Slot – What Does it Mean to Be a Slot Receiver?

Slot — A narrow notch, groove, or opening, as a keyway in a piece of machinery or a slot for a coin in a vending machine. — Webster’s New World College Dictionary, 4th Edition.

Slot has become an essential part of the offense, giving the quarterback another option when he’s trying to stretch out the defense and attack all three levels. Slot receivers are a little different than your typical wide receiver, as they line up slightly in the backfield pre-snap between the last player on the line of scrimmage (typically either a tight end or an offensive tackle) and the outside wide receiver. Because of this, they have a lot of flexibility and can run just about any route that the outside receivers can.

A good Slot receiver is going to have to be reliable and dependable with the ball in his hands. This is because they often get hit by defenders while running routes. They also have to be able to make adjustments in traffic and find open space. In addition, they have to be strong blockers. Without a fullback or extra tight end to help with the blocking, the Slot receiver is going to have to step up and do it on his own.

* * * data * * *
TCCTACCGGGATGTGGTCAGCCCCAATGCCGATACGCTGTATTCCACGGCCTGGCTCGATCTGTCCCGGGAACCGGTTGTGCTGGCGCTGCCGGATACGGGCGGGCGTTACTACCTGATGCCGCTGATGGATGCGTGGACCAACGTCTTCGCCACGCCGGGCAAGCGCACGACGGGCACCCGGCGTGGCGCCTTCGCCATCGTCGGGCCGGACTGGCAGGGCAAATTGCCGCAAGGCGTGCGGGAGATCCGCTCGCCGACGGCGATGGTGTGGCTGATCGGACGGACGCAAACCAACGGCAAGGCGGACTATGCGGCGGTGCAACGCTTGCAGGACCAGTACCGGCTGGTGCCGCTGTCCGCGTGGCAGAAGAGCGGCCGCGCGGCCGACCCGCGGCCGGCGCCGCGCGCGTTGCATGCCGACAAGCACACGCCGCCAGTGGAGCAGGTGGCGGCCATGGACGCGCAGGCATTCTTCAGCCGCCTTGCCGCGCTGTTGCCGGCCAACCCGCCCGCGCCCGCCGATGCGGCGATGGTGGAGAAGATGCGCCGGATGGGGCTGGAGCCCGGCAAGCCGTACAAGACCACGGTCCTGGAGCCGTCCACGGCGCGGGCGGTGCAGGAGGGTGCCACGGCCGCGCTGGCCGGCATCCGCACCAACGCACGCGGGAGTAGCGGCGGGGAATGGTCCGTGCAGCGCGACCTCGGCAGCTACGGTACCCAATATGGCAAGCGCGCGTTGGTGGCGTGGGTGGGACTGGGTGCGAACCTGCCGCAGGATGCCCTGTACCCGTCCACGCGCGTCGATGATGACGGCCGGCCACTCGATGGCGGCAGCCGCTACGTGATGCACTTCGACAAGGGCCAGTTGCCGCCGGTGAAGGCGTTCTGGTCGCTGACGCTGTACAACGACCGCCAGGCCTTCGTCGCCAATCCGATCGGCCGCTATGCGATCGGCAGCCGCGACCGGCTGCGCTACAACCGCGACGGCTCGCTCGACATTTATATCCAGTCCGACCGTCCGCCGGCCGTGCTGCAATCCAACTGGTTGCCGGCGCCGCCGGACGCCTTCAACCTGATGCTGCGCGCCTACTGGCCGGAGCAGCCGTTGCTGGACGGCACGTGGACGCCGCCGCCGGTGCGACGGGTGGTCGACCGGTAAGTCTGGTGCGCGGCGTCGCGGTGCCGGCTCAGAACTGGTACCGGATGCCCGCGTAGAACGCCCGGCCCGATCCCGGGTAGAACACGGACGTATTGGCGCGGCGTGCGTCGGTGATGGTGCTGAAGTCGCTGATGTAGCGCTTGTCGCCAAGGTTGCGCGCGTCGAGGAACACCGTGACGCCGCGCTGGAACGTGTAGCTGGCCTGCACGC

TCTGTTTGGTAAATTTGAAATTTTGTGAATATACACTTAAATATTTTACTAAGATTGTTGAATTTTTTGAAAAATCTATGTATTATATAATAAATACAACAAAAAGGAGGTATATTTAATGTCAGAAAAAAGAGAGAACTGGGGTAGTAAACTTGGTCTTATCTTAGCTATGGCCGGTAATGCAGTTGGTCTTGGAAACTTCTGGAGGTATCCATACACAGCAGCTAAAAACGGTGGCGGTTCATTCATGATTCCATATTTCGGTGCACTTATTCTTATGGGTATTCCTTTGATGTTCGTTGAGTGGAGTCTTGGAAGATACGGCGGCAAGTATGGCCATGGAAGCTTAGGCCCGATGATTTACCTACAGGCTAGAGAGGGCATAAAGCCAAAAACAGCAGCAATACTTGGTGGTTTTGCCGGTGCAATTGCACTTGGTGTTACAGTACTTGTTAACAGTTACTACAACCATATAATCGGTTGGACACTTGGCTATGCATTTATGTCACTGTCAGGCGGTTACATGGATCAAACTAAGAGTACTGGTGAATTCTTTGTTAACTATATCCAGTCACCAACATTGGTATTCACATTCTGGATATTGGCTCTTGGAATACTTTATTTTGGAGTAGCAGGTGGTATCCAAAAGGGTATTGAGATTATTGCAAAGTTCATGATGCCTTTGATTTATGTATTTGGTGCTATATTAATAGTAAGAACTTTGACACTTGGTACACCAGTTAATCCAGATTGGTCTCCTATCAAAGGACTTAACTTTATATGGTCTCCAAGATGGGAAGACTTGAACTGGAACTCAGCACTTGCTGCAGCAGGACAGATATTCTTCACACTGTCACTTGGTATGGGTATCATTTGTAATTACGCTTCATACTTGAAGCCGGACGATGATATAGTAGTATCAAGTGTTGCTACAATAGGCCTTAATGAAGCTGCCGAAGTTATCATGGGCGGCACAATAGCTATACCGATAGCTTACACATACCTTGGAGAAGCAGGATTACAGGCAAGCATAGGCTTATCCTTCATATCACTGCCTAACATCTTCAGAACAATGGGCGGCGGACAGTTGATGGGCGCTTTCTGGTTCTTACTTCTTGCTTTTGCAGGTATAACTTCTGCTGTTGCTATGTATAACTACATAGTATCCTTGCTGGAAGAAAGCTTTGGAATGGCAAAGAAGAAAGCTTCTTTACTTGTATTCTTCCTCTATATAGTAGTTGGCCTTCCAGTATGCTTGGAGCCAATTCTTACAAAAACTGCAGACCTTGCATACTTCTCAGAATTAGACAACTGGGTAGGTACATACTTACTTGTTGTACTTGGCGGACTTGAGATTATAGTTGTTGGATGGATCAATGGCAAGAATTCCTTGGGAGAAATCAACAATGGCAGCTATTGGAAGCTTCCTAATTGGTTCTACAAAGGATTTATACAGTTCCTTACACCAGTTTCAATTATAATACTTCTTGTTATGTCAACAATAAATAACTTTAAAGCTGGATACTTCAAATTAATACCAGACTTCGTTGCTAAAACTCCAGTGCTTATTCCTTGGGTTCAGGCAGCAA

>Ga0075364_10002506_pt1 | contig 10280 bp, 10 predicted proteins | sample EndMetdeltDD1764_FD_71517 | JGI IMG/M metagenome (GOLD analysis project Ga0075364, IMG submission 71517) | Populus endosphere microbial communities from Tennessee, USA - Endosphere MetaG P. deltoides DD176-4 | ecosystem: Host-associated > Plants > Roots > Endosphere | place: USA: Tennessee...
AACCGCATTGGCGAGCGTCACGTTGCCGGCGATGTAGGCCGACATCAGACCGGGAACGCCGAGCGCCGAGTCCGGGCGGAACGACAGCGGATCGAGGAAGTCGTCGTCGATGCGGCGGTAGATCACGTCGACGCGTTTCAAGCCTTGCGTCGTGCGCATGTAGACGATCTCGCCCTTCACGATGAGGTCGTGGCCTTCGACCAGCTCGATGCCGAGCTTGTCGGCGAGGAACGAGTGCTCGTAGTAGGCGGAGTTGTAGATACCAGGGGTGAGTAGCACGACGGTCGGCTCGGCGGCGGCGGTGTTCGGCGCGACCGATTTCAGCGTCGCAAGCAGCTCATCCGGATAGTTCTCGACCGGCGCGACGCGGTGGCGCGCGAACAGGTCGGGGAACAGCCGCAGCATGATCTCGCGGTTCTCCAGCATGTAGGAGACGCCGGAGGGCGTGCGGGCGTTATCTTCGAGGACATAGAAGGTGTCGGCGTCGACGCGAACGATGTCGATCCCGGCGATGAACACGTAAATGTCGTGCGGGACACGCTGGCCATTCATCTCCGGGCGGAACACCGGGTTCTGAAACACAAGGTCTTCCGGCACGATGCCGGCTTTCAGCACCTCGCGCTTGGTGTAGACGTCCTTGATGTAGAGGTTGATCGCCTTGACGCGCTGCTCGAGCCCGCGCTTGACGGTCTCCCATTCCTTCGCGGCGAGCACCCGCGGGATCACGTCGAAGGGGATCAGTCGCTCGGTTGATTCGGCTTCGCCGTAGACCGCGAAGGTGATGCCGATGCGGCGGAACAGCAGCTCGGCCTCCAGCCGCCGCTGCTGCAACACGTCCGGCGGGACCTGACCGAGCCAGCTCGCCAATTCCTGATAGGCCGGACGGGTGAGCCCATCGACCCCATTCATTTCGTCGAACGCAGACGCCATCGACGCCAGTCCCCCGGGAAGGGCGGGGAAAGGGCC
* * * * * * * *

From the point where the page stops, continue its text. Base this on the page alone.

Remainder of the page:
Route running is a big deal for a Slot receiver, as it’s one of their main skillsets. They have to be able to run all of the same routes as the outside receivers, but they also have to know when to cut or change direction. They have to be precise with their timing, and they need to have great chemistry with the quarterback.

Another skill set that a Slot receiver needs to have is speed. Because they line up a little farther in the backfield than the outside receivers, they have to be able to fly past the secondary, particularly the safety, on go routes. They also need to be able to catch the ball with their hands in traffic and absorb contact while catching the ball.

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